JSU’s female faculty work to understand gender bias in the academy


(JACKSON, Miss.) – Female faculty members from Jackson State University’s Science, Technology, Engineering and Mathematics (STEM) and Social and Behavioral Sciences (SBS) disciplines gathered at the Mississippi e-Center @ JSU on Dec. 10 to offer insight into the perceptions and realities of gender bias toward single and married/partnered academic women in the STEM and SBS areas. Many of the partnered women were joined by their spouses/partners, who also participated in the workshop.

JSU President Carolyn W. Meyers (left) participated in the JSUAdvance workshop, "The Academic Woman: Balancing Responsibilities, Expectations and Biases." Also pictured are JSUAdvance principal investigator Loretta Moore (standing), psychology professor Debra Pate (next to Meyers), biology professor Jacqueline Stevens, Mississippi College law professor Angela Kupenda, psychology professor Kaye Sly and political science professor Lenice Davis.

“Two of the things we wanted to look at was the impact of marital status on advancement in the academy and the impact of a woman’s degree or the professoriate on her marital status,” said Loretta Moore, who is the interim associate dean of JSU’s College of Science, Engineering and Technology and principal investigator of the JSUAdvance program, which organized the workshop.

Funded by a $3.5 million grant from the National Science Foundation, JSUAdvance is a five-year project designed to advance the careers of STEM and SBS women faculty and transform the institutional climate of Jackson State University.

University of Alabama at Huntsville communication arts professor Eletra S. Gilcrist facilitated a session during the Dec. 10 JSUAdvance workshop. Gilcrist is the editor of "Experiences of Single African-American Women Professors: With this Ph.D., I Thee Wed."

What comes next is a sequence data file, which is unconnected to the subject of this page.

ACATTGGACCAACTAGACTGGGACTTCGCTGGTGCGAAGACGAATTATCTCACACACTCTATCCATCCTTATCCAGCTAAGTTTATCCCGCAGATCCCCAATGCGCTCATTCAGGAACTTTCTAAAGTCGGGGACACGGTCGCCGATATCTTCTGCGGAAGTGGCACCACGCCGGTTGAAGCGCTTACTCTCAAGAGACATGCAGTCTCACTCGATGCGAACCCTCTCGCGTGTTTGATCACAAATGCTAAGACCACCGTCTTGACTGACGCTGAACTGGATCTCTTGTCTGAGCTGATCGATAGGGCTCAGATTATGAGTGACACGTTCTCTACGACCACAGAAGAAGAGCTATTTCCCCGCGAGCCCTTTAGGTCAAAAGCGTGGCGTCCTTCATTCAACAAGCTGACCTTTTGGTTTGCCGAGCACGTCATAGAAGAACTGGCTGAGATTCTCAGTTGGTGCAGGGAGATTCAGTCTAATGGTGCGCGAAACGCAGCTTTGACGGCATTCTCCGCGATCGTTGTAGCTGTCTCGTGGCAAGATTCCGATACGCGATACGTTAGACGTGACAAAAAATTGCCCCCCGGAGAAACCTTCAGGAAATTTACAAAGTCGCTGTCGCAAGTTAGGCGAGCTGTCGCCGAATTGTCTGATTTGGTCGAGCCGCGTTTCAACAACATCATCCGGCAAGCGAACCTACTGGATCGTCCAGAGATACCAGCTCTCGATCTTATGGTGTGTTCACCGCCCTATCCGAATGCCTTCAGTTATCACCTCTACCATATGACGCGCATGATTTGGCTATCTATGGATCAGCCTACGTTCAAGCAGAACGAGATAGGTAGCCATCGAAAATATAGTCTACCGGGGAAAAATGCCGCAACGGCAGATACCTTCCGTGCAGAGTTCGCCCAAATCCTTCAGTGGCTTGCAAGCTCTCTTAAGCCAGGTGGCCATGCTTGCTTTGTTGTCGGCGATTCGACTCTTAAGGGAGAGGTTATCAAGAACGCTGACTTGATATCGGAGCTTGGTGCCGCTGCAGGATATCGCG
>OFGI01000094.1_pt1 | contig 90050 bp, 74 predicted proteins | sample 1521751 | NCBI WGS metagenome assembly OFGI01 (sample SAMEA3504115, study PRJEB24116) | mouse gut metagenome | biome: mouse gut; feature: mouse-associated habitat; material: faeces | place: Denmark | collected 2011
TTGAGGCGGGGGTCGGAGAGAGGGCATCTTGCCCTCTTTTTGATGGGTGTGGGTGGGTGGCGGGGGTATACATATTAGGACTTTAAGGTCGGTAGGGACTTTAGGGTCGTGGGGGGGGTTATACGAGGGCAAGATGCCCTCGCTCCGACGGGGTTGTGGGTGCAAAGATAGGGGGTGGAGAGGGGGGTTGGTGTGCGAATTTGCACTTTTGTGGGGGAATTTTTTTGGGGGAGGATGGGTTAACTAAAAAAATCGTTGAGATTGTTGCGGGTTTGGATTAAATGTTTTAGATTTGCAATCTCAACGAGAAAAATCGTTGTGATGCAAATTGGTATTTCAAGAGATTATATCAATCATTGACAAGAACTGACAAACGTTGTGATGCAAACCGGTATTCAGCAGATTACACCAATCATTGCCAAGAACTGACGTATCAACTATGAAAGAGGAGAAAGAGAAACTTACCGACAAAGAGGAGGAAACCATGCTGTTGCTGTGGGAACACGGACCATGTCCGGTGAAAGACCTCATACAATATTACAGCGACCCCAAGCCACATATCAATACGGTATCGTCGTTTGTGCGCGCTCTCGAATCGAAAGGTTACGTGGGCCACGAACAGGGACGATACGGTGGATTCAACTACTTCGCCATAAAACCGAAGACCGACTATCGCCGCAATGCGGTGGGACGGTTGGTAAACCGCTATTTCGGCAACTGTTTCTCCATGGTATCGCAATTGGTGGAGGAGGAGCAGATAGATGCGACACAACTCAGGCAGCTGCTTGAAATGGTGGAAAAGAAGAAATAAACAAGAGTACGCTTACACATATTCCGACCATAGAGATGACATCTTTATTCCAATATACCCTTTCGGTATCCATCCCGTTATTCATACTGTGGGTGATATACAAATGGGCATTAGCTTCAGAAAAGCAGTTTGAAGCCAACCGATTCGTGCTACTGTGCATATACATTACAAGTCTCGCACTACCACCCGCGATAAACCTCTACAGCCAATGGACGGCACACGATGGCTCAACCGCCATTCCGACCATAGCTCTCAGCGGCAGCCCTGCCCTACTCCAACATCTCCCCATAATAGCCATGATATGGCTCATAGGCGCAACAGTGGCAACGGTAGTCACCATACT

Close to 40 people participated in the Dec. 10 seminar including JSU President Carolyn W. Meyers, the majority of JSU’s STEM and SBS female faculty members, most of their spouses/partners and national experts on issues that face women in the academy.

“It was great that Dr. Meyers came out and supported the event,” Moore said. “It means a lot to the women faculty who where there.”

Although women faculty serve in leadership positions at JSU and other universities, those in the STEM and SBS disciplines are notably less visible in administration levels.

The JSUAdvance project is expected to add an understanding of the issues that impact women faculty in the STEM and SBS disciplines and promote strategies that JSU and other Historically Black Colleges and Universities can adopt. It is also expected to foster a culture that seeks the inclusion of faculty regardless of gender, race and other target characteristics.

Spouses and partners of JSU female faculty took part in a focus group to help understand the unique challenges facing academic women in the STEM and SBS disciplines, particularly women of color. Pictured are chemistry professor John Watts (left), Reginald Buckley, Mississippi e-Center @JSU executive director William McHenry and facilitator Anthony L. DePass, assistance vice president for research development at Long Island University.

“The majority of married female faculty in STEM and SBS at Jackson State have spouses who work outside of the university,” Moore said. “We had some great suggestions coming out of the event that will help support the women in their advancement. For example, the men at the workshop said they would like to continue to meet to build a community of spouses of STEM and SBS faculty.”

Posted by Jean Gordon Cook
601-979-17571 
jean.g.cook@jsums.edu 

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